Train museum honors Shore town, famous son


SUDLERSVILLE -- Just a few years ago it looked like the end of the line for the tiny train station in this Eastern Shore town.

But recently the old building got fired up again, this time as the Sudlersville Train Station Museum.

And this museum has all the trimmings of Americana: arrowheads, gaslights and baseballs.

Especially baseballs.

One of the most prized items on display is a ball autographed by Connie Mack's 1932 Philadelphia Athletics. The ball is there to celebrate one of Sudlersville's favorite sons and most famous former resident, Hall of Famer Jimmie Foxx, a player on the '32 Athletics. Mr. Foxx was born and raised here. He died in 1967. His legend lives on in the world of baseball, of course, and in the collective memory of Sudlersville.

At ceremonies dedicating the new museum last week, the museum promoters were selling baseball bats, caps and books commemorating Mr. Foxx.

As a baseball player, he was best known as a home run hitter. In 1932, he hit 58 of them -- just two shy of Babe Ruth's then-record 60. Mr. Foxx went on from Philadelphia to play for the Boston Red Sox.

Among the people of Sudlersville, he was known as "a fine person," according to Marjorie Clements, a force behind the museum project. "There's an army of people out here who appreciate him," she said.

Even before the museum, there was a Foxx monument and a library display of Jimmie Foxx memorabilia.

"The museum's mostly for the children," said Mary Godfrey, the museum chairwoman. "We want to give them a place to learn about their town." The spruced-up building evokes an era when Eastern Shore peaches and strawberries supplied New York markets and children rode the train to a school in the next town.

For Mrs. Clements and other members of the Sudlersville Community Betterment Club, the renovation project has been a lesson in how much has changed and how much remains the same.

There were just 15 houses in town when the first train, pulled by a wood-burning engine called Queen Anne, thundered through Sudlers Crossroads in 1869. The town started to grow immediately.

First, railroad engineers moved to the area with their families. Then came peach canneries, granaries and a milk plant. Schools were built, more businesses opened and soon Sudlers Crossroads had become Sudlersville. The town was incorporated in 1870, one year after the Queen Anne first called.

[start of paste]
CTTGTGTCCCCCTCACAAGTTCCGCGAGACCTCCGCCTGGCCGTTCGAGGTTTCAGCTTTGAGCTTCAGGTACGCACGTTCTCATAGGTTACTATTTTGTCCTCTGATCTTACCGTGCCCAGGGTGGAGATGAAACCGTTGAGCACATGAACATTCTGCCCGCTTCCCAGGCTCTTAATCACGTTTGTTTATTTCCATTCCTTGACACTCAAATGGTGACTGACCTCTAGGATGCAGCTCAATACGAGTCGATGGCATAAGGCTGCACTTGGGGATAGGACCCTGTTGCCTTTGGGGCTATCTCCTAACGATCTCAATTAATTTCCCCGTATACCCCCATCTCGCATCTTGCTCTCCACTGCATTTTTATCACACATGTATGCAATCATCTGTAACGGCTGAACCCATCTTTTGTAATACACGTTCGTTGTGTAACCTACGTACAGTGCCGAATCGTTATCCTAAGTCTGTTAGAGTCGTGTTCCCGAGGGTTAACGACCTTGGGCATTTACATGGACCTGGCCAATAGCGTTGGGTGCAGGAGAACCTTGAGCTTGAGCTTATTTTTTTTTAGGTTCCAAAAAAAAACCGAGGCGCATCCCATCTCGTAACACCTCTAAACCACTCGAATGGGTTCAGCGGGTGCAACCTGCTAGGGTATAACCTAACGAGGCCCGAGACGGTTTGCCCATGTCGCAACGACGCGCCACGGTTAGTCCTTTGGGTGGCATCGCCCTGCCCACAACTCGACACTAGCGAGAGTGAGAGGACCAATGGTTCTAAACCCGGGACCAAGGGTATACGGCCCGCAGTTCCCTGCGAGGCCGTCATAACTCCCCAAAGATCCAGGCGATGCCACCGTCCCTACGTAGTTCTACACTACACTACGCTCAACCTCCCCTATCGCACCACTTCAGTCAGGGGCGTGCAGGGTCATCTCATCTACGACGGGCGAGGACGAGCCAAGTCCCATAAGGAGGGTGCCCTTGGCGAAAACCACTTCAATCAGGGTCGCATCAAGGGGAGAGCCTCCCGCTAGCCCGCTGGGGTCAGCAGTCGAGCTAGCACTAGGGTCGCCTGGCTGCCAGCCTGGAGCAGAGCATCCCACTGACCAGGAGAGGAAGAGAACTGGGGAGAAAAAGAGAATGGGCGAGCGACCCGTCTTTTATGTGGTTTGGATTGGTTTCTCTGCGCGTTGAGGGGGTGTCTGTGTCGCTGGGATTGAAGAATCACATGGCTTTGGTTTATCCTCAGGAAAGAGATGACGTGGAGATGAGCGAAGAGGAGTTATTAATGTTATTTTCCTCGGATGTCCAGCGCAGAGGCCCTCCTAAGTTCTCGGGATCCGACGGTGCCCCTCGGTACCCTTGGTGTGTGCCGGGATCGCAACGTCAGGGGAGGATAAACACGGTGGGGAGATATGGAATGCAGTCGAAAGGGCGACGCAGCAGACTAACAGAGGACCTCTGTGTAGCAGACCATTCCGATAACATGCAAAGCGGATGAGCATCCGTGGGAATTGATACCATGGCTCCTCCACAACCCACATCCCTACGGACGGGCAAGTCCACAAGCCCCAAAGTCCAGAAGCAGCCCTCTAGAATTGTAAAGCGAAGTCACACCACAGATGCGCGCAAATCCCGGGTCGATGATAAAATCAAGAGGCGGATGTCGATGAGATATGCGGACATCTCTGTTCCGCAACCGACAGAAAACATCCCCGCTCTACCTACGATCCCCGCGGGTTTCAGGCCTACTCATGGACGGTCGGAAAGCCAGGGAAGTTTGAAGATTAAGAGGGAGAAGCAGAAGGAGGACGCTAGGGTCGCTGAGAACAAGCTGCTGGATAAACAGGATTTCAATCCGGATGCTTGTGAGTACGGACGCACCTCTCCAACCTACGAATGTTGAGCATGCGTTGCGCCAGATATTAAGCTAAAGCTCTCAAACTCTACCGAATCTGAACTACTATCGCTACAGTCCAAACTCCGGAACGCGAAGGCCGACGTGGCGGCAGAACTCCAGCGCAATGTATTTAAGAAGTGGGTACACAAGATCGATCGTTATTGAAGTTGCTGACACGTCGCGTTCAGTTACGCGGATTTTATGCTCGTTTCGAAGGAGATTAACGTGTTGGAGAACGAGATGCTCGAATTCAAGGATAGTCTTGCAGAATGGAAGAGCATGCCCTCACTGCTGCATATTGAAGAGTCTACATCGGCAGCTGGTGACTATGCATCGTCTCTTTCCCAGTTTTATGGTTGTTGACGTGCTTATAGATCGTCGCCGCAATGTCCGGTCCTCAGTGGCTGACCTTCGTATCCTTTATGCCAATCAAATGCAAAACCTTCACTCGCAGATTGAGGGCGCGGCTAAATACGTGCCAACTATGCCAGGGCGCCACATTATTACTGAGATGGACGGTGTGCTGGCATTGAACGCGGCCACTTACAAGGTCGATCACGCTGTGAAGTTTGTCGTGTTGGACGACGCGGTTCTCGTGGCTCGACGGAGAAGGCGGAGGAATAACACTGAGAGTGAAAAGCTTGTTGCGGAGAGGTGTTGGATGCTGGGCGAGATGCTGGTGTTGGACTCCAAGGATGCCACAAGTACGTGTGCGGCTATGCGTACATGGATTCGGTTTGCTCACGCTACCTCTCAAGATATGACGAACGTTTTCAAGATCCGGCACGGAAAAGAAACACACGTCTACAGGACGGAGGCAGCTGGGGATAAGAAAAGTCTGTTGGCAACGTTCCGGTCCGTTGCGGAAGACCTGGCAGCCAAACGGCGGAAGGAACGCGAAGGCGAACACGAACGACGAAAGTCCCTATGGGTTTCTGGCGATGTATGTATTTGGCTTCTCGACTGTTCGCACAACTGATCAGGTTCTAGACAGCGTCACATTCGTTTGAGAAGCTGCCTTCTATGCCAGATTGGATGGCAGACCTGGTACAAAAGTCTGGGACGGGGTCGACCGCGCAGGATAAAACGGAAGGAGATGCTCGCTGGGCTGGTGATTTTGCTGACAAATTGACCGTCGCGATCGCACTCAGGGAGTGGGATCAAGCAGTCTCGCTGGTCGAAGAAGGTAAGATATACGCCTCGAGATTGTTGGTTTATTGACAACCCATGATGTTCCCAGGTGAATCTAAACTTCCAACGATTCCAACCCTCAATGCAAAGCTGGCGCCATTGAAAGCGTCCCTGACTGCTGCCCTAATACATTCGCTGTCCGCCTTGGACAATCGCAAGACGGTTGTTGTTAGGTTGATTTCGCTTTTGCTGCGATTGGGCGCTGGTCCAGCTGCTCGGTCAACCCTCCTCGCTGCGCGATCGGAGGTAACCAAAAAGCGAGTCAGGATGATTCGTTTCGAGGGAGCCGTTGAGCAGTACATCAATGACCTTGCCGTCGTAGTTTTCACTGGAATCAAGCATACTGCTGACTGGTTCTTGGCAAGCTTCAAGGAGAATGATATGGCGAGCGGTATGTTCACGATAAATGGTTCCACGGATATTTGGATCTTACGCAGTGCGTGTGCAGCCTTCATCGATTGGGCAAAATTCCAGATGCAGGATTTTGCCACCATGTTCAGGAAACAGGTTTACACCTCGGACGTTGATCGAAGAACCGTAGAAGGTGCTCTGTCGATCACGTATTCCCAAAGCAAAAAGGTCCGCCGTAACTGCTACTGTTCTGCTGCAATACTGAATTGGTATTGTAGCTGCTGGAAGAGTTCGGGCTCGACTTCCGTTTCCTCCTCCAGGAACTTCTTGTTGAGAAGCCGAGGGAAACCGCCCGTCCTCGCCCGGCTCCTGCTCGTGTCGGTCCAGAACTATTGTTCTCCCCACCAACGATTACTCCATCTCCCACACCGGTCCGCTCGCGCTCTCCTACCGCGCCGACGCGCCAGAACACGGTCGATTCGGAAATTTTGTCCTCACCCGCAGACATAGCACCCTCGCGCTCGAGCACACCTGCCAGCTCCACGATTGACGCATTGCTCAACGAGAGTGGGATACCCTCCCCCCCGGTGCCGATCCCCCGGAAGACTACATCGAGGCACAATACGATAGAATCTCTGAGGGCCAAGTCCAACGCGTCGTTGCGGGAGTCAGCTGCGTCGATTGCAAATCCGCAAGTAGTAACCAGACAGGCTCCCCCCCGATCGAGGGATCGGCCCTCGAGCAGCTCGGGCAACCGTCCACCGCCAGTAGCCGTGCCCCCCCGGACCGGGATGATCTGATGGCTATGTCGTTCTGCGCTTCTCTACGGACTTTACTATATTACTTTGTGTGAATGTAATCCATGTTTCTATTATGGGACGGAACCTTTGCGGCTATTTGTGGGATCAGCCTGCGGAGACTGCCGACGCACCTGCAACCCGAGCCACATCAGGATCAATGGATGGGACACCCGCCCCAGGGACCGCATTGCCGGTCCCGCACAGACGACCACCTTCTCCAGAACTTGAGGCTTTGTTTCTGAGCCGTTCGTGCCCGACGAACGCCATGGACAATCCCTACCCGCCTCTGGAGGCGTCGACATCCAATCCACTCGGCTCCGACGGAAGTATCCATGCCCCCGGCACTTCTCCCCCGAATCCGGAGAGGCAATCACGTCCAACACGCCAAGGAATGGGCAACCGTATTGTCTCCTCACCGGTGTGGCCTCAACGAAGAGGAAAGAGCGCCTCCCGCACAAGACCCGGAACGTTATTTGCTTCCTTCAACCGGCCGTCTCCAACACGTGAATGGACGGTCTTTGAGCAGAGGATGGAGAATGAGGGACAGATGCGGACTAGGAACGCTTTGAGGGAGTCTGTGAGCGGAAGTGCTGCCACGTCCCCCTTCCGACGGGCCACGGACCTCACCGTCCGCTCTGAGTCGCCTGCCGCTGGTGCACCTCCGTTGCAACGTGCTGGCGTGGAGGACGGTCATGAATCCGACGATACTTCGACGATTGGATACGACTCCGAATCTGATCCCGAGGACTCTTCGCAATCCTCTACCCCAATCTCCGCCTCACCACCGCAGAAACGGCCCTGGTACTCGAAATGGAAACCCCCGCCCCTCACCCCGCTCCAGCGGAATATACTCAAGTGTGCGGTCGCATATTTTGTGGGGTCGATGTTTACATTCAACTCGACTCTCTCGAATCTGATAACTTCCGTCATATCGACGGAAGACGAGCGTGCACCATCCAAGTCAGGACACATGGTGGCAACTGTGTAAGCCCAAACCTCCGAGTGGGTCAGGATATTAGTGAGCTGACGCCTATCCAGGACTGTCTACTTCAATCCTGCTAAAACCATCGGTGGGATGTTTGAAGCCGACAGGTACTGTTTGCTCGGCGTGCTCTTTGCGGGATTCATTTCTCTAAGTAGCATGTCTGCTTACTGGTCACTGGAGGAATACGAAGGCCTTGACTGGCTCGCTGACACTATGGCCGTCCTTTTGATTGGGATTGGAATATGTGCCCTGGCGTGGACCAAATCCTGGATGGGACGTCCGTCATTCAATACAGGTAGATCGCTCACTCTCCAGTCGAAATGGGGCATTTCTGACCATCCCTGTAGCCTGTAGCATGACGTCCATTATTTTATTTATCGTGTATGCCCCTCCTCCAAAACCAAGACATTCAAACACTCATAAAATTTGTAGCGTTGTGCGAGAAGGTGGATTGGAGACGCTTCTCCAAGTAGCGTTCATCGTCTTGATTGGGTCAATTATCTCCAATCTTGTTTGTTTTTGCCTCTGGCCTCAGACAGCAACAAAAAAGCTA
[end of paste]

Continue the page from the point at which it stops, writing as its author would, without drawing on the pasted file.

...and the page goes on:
When cars and trucks arrived, the railroad business began to run out of steam. Passenger trains stopped running on Eastern Shore rails in 1939. Although the trains continue, they carry only freight to companies with warehouses along the tracks.

One of the last station agents, J. Wilbur Stafford, retired in 1961 after 47 years with the Pennsylvania Railroad. The station closed four years later. Stafford's widow bought the station in 1987 and gave it to the Betterment Club.

Mrs. Clements was the renovation project's fund-raising chairwoman. First came a $6,000 state grant, then $3,000 from the Queen Anne Historical Society in a grant that called for matching funds. This meant it was time to pass the hat. "I tried to send a letter to every person, by name, in Sudlersville," Mrs. Clements said.

In a town like this one, it can be done. There are 450 people, according to the 1990 census.

"Everybody knows somebody," Mrs. Clements explained. "I took my own list to the Betterment Club and I said, 'Betty, who's that lady that lives across from you?' " On the strength of that mailing and a few others, the club has collected more than 100 donations.

People here have fueled the museum project with their time and effort as well. The local Lions Club took on the interior demolition work. Nearly 25 years of soot, grime and cracked plaster have been stripped away. The original wainscoting and hardwood floors have been restored. Air conditioning and new light fixtures have been added.

Now the building is ready for the bits of history Ms. Godfrey is collecting. Photos, maps, an old globe from the days when the lamp lighter came to town and an ax that was used to split wood for the engine have already come in, she says.

And, of course, there are the baseball memorabilia.

The collection includes a letter from Red Sox legend Ted Williams. He recalls his rookie days when Mr. Foxx, an established star, took time to help him learn his way around.

That's the sort of thing people in Sudlersville like to remember about Jimmy Foxx.

And now they have a museum in which to do it.

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